Whether you have decided to change your name in order to match your new spouse's and kids' names or because you like the new name better, there are still some situations in which you may be required to continue using your maiden name. A name change is final in certain situations—if you get your name changed on your passport, for example, you will not typically need to explain what your maiden name is—but it may still come up in other situations.
There are a few specific situations in which you may continue to use your maiden name. Here are some of them:
1. In professional contexts, particularly specialized professions
If you have spent the last decade building up a professional identity and reputation, you will not want to quickly cast that off! Some people change their legal name, but continue to use their maiden name after marriage. This can be tricky when people make out checks to you, for instance, but you often just need to talk to your bank and establish that checks may be deposited in your maiden name. You also may be able to obtain authorization to do business as your new name without changing documents—this is called a “doing business as” approval, or DBA.
Licensing and legal documents may reflect your new name, but some people get around this by adding a last name: for instance, if your maiden name was Lesley Hastings, you could adopt the last name Smith by becoming Lesley Hastings Smith. This means you can often change legal documents but keep letterhead the same. In any case, there are many ways to get around the differences between legal name and the name your professional contacts know you by.
2. When you aren't ready for the name change in social situations
Many people aren't quite ready to change their name—after all, you have had the same name for your whole life until now! Yet, you want to have an easier time with insurance or paperwork, or want to conform to tradition and adopt your spouse's name. You don't have to go by your legal name in every situation. If you're meeting new people who don't know your spouse and refer to you by your maiden name, you don't necessarily need to correct them.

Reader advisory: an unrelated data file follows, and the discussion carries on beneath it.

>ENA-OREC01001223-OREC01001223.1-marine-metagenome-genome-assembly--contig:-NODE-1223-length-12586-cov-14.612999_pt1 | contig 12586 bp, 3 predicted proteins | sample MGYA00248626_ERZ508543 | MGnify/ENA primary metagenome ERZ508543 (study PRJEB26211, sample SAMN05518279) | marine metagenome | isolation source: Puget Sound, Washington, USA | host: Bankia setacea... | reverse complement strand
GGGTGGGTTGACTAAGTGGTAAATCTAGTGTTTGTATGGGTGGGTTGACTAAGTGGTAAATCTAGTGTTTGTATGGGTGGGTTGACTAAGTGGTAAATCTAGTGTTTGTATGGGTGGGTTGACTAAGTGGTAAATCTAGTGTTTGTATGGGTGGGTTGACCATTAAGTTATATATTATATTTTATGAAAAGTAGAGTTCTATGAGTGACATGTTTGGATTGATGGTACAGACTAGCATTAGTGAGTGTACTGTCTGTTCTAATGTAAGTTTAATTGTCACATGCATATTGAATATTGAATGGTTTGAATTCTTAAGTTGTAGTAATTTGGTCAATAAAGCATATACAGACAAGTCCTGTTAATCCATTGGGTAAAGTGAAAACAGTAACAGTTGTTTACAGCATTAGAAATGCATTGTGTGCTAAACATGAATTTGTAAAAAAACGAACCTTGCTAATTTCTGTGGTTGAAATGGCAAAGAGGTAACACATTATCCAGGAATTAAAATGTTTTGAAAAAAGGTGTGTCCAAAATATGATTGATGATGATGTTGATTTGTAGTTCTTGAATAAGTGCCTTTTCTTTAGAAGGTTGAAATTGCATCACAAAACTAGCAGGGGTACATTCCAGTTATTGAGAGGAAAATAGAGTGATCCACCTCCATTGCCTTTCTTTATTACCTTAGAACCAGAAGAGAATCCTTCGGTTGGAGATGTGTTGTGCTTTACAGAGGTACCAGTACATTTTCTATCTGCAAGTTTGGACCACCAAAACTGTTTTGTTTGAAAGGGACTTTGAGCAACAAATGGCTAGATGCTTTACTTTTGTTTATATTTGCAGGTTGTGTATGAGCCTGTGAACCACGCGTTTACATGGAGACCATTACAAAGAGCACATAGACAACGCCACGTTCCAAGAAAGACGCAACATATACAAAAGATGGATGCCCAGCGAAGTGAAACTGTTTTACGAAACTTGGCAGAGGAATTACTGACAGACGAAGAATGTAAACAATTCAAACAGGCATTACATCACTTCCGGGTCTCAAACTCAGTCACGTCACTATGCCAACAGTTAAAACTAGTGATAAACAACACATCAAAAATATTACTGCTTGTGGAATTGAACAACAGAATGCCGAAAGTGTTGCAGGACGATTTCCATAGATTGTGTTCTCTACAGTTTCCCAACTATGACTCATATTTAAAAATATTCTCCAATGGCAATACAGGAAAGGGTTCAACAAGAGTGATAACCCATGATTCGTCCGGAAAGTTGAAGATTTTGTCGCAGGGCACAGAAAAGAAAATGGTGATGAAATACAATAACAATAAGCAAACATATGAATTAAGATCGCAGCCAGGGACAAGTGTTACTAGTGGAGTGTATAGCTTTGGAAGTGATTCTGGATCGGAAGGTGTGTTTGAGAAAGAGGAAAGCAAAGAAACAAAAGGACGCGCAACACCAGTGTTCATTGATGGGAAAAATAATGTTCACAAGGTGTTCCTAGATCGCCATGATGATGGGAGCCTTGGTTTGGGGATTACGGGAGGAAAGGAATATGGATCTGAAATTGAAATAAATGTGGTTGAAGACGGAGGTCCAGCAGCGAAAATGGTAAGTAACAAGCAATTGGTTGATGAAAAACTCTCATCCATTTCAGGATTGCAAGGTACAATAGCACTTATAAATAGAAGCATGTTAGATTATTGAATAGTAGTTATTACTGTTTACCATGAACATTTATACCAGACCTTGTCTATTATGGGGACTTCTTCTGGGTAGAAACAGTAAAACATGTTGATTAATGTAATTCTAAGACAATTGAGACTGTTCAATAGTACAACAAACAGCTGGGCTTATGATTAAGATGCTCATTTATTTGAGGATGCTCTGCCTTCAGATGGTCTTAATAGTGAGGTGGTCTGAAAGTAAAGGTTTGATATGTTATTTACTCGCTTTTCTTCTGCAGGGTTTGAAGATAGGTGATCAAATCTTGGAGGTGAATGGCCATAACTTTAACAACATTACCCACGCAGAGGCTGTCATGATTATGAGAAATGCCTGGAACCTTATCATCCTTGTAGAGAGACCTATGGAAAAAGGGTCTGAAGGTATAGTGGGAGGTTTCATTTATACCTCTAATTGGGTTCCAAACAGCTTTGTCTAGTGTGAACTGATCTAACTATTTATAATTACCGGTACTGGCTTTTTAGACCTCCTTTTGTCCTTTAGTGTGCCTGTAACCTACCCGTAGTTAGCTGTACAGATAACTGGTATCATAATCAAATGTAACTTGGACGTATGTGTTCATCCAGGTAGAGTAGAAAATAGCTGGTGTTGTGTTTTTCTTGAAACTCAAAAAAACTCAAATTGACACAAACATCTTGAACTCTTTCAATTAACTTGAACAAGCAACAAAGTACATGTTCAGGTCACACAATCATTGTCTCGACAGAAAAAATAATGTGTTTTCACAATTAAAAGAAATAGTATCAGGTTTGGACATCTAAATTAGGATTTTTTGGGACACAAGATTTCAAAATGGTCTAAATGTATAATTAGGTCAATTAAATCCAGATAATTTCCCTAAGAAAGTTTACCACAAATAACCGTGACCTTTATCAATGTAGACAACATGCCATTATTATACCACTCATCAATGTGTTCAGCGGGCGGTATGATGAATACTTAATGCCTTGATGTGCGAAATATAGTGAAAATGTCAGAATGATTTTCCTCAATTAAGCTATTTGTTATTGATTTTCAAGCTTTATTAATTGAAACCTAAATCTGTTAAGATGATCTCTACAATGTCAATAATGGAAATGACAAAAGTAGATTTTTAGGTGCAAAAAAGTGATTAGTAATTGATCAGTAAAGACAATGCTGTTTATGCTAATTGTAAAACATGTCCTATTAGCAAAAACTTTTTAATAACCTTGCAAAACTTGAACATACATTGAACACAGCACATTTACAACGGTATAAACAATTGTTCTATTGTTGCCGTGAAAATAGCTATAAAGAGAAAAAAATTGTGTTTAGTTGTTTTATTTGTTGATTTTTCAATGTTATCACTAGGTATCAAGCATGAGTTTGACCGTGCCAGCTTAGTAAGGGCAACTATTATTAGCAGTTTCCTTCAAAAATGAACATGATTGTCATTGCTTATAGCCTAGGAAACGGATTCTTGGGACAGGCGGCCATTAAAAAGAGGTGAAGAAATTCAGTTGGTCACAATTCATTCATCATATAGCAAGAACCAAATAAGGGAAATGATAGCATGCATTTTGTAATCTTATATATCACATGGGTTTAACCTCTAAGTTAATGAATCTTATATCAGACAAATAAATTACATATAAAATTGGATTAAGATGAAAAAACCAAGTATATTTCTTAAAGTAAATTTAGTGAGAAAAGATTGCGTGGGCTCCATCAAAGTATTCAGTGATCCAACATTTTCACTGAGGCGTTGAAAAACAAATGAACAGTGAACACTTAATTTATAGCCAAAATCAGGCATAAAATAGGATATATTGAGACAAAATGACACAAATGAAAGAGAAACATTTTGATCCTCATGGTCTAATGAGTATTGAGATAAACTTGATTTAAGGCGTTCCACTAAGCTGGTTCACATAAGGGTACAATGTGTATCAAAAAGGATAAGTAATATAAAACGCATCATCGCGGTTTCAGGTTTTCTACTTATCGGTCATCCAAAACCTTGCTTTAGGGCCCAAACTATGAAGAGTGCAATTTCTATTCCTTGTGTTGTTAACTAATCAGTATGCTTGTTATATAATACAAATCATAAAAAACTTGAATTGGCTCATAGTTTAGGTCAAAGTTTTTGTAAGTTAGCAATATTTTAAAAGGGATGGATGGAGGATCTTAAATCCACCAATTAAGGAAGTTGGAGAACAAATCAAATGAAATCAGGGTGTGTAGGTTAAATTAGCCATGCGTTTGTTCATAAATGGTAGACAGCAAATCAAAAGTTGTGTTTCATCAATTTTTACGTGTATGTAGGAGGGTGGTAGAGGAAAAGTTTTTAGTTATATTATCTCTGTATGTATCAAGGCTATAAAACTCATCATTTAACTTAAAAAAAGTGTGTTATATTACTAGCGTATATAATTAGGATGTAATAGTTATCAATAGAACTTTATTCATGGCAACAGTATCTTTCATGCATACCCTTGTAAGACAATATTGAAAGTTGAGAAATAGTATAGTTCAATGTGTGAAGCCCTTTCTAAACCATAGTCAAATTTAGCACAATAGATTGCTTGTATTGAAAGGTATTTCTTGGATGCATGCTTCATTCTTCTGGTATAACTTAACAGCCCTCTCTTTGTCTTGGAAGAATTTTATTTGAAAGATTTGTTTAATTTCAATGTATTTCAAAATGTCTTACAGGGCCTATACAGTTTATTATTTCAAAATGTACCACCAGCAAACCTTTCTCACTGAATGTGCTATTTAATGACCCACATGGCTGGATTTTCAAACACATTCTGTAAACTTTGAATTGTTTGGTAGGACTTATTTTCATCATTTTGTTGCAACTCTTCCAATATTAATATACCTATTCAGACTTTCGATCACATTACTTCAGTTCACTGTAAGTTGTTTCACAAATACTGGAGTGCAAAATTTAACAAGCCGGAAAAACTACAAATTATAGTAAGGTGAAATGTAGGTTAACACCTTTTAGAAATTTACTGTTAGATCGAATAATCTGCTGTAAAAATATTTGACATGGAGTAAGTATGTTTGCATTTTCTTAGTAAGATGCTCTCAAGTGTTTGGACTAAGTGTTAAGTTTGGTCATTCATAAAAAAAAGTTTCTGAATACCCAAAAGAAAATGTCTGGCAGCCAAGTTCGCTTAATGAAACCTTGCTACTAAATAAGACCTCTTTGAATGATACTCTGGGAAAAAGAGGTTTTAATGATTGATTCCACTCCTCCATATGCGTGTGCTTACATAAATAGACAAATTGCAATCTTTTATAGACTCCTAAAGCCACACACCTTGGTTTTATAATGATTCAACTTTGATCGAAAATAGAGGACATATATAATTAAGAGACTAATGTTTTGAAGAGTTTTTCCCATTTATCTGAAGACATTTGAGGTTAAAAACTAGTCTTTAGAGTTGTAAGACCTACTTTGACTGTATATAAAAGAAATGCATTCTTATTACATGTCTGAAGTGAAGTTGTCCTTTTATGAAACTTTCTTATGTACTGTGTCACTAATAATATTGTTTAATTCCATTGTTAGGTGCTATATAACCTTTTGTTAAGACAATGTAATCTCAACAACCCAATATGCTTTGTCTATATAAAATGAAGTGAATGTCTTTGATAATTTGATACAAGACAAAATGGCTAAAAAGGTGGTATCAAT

Meeting with old friends is another situation in which most people will continue to use their maiden name. Friends can have trouble adjusting to the new name if they have known you under one name for a long time! Since most of these situations are purely social, there are no legal ramifications. You may also revert to using your maiden name at any time if you just prefer it!
3. When you are legally obliged to disclose your maiden name
In many types of security and background paperwork, you are required to give any previous names you have gone under so that they can do a more thorough background check. This may include your passport, background checks for jobs or volunteer positions, or credit checks. In these kinds of situations, you are usually legally obligated to provide your maiden name.
How do you know if this is a requirement? Check the form—if there is a space for you to list other names you have gone under, there is usually a prompt that says “such as maiden names” in the instructions. It's usually better to be safe than sorry unless you're truly trying to escape your maiden name, in which case you can ask whoever you would submit the paperwork to whether it is a requirement to list your maiden name.
4. If you haven't yet updated all your paperwork
When you get your name changed, there are many steps to take in order to get every name updated! Your name is on everything from your credit card to your bank account, so you may not have updated all of your paperwork yet. Keep careful track of who you have gotten a name change approval from so far, so that you'll never be at a loss as to which name to supply.
Before you get official approval to use your new name, you can introduce yourself or identify yourself with your maiden name, then let them know that you are in the process of changing your name. This is often enough to satisfy requirements at places such as banks, as they understand that the name change process can be a hassle. It can certainly be more annoying when it comes to passports, since government officials tend to be more strict about names.
5. While deciding whether to go through with a name change
Some people just aren't sure whether they're ready for a name change. You might decide to change your legal name on some documents while deciding whether you truly want to change your name. You might even be on board with the name change until you actually start signing documents and introducing yourself with a new name entirely.
You aren't alone if you decide that you aren't sure if you want to go through with a name change yet, if at all. You can often change your name back to your maiden name or simply start to use the maiden name again whenever you choose to do so. If you don't want to go through the hassle of changing back the name again, you can sometimes add the new name as an alternate name to various accounts and with important agencies.
Changing your name is no small matter, and even when you change your maiden name to a new one, no rule says you need to use it in every situation or introduce yourself with it all the time! Many newly-married couples avoid the name change decision, so relax: you have time to choose where you want to use which names. You can continue to use your maiden name until you have decided whether to use it or your married name in each situation… and you may never really change your name when you're chatting with old friends!